Afghanistan fears fallout from Soleimani’s death

Afghanistan fears fallout from Soleimani’s death
An Afghan National Army (ANA) soldier inspects passengers at a checkpoint in Kabul, Afghanistan September 25, 2019. (REUTERS)
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Updated 04 January 2020

Afghanistan fears fallout from Soleimani’s death

Afghanistan fears fallout from Soleimani’s death
  • There are some US military bases near the shared border with Afghanistan becoming an indirect battleground between the US and Iran in recent years

KABUL: Afghanistan is concerned about the fallout from the assassination of Iran’s top army commander by a US airstrike, with President Ashraf Ghani saying he would not allow the country to be used against any foreign country.
Gen. Qassem Soleimani, the head of Iran’s elite Quds force and architect of its regional security strategy, was killed in an airstrike near the Iraqi capital’s airport.
There are grave concerns that the spike in tension between the US and Iran could lead to further bloodshed.
Afghanistan shares a border with Iran that measures almost a thousand kilometers, and there are fears the country could become embroiled in any escalation.
“The Afghan government reassures the Afghan people and the neighboring countries that Afghanistan’s territory will not be used against any other nation in the region,” Ghani said in a statement.
There are some US military bases near the shared border with Afghanistan becoming an indirect battleground between the US and Iran in recent years.
“It is not clear where Iran may hit US interests,” Ahmad Saeedi, a former diplomat, told Arab News.
“We worry that since we are close to Iran and there are a number of American bases, Iran may choose to go after them here. We are highly vulnerable as America may retaliate from here and then a protracted war could spark in which Afghan refugees in Iran will suffer ... our business through Iran which makes over 60 percent of imports will suffer too,” he said, adding that a lack of unity among Afghan leaders may also further complicate the situation and make Afghanistan more vulnerable.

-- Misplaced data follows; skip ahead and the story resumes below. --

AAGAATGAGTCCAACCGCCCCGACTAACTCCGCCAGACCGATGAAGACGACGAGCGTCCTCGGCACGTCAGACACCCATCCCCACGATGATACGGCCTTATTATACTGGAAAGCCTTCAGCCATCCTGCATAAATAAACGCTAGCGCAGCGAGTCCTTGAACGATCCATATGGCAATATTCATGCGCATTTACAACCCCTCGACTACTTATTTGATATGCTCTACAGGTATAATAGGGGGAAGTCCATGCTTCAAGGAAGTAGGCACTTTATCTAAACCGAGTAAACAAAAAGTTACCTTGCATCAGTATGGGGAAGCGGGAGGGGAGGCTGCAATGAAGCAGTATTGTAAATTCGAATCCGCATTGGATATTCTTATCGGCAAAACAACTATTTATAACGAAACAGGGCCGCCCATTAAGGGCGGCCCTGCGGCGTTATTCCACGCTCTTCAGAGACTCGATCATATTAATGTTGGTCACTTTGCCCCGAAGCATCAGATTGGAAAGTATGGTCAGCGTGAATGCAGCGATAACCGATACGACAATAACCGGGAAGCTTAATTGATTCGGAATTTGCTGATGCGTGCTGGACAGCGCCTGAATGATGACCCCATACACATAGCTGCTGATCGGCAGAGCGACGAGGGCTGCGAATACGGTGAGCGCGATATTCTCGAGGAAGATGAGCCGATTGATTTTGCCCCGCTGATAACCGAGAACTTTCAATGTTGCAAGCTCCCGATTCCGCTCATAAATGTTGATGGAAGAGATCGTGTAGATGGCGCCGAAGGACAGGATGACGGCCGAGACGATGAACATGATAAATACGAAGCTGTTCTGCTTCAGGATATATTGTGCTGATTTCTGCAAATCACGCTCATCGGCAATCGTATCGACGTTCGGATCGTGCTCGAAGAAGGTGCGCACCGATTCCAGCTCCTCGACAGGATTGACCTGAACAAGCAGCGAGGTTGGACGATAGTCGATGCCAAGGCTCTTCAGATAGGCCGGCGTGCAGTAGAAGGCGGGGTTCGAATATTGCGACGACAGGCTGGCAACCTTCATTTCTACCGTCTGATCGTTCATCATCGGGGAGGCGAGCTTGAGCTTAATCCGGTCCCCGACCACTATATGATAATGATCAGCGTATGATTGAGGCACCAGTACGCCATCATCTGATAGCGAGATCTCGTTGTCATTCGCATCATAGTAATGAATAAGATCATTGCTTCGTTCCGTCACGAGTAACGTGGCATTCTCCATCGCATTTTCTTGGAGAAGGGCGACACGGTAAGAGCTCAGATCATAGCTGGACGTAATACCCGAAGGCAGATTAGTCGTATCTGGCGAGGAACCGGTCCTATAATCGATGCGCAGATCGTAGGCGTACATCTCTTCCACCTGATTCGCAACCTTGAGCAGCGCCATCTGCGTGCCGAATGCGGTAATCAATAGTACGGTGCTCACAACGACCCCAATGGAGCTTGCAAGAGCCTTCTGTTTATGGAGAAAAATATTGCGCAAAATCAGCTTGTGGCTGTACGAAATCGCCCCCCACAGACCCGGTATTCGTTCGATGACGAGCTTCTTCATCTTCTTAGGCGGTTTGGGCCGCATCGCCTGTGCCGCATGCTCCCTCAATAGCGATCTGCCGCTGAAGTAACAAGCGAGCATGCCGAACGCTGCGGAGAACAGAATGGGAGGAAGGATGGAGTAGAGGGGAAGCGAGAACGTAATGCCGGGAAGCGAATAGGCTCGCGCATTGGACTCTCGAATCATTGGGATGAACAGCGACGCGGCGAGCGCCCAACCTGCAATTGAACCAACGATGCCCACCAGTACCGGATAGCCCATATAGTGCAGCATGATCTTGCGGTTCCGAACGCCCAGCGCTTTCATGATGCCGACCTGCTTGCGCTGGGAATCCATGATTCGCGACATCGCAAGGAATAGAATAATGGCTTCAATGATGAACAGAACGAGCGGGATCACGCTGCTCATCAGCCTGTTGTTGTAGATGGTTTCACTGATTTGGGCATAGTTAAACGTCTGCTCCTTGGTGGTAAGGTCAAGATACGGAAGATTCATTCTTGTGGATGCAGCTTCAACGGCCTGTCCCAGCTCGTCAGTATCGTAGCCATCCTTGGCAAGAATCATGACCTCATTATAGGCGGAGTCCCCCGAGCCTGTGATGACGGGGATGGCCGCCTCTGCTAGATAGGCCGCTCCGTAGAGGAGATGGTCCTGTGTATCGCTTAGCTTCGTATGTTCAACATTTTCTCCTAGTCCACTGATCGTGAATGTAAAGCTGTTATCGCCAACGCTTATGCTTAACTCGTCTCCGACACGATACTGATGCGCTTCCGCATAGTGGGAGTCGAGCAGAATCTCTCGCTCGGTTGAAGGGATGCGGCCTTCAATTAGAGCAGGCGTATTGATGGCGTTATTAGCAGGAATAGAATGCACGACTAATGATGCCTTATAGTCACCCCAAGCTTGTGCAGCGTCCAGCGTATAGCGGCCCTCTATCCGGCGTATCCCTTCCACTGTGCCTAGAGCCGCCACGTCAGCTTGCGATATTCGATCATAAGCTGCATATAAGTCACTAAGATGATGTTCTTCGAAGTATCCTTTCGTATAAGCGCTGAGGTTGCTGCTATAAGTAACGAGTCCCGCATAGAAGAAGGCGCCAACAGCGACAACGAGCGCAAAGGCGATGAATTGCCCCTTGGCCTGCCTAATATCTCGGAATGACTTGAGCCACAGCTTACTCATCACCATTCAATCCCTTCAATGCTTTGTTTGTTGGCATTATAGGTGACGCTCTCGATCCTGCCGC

Former Afghan interior minister, Ali Ahmad Jalali, said: “The rising tension between Washington and Tehran puts the Afghan government in a precarious situation as it walks a tightrope between maintaining friendly relations with Iran as a neighbor and working with the US as its strategic partner in security and developmental matters.”
The Afghan daily newspaper Weesa said in a Saturday editorial that the presence and war goals of the US in the region were of “high risk” because Washington had no clear definition of its foes and friends, and allowing it to act with a free hand was dangerous.
Former Afghan Deputy Defense Minister Tamim Asey argued that Soleimani’s killing could trigger a war between Tehran and Washington, which would eventually foment a proxy war in Afghanistan.
“Iran has a lot of influence in the region, while American (military) bases are also spread over the region,” he told Radio Free Afghanistan. “This will prompt both sides to rely on proxies.”
Asey also said that Tehran could prompt the Taliban to end peace negotiations with the US, while also pushing some Afghan political factions under its influence to imperil the stuttering peace process.
Some government officials have alleged that Tehran in recent years has been providing arms and training to the Taliban to fight US troops stationed in Afghanistan.
There has also been mixed reaction to Soleimani’s death in Afghanistan. Some consider him a martyr and others accuse him of mobilizing thousands of Afghanistan’s Shiites for Iran’s proxy wars in the Middle East.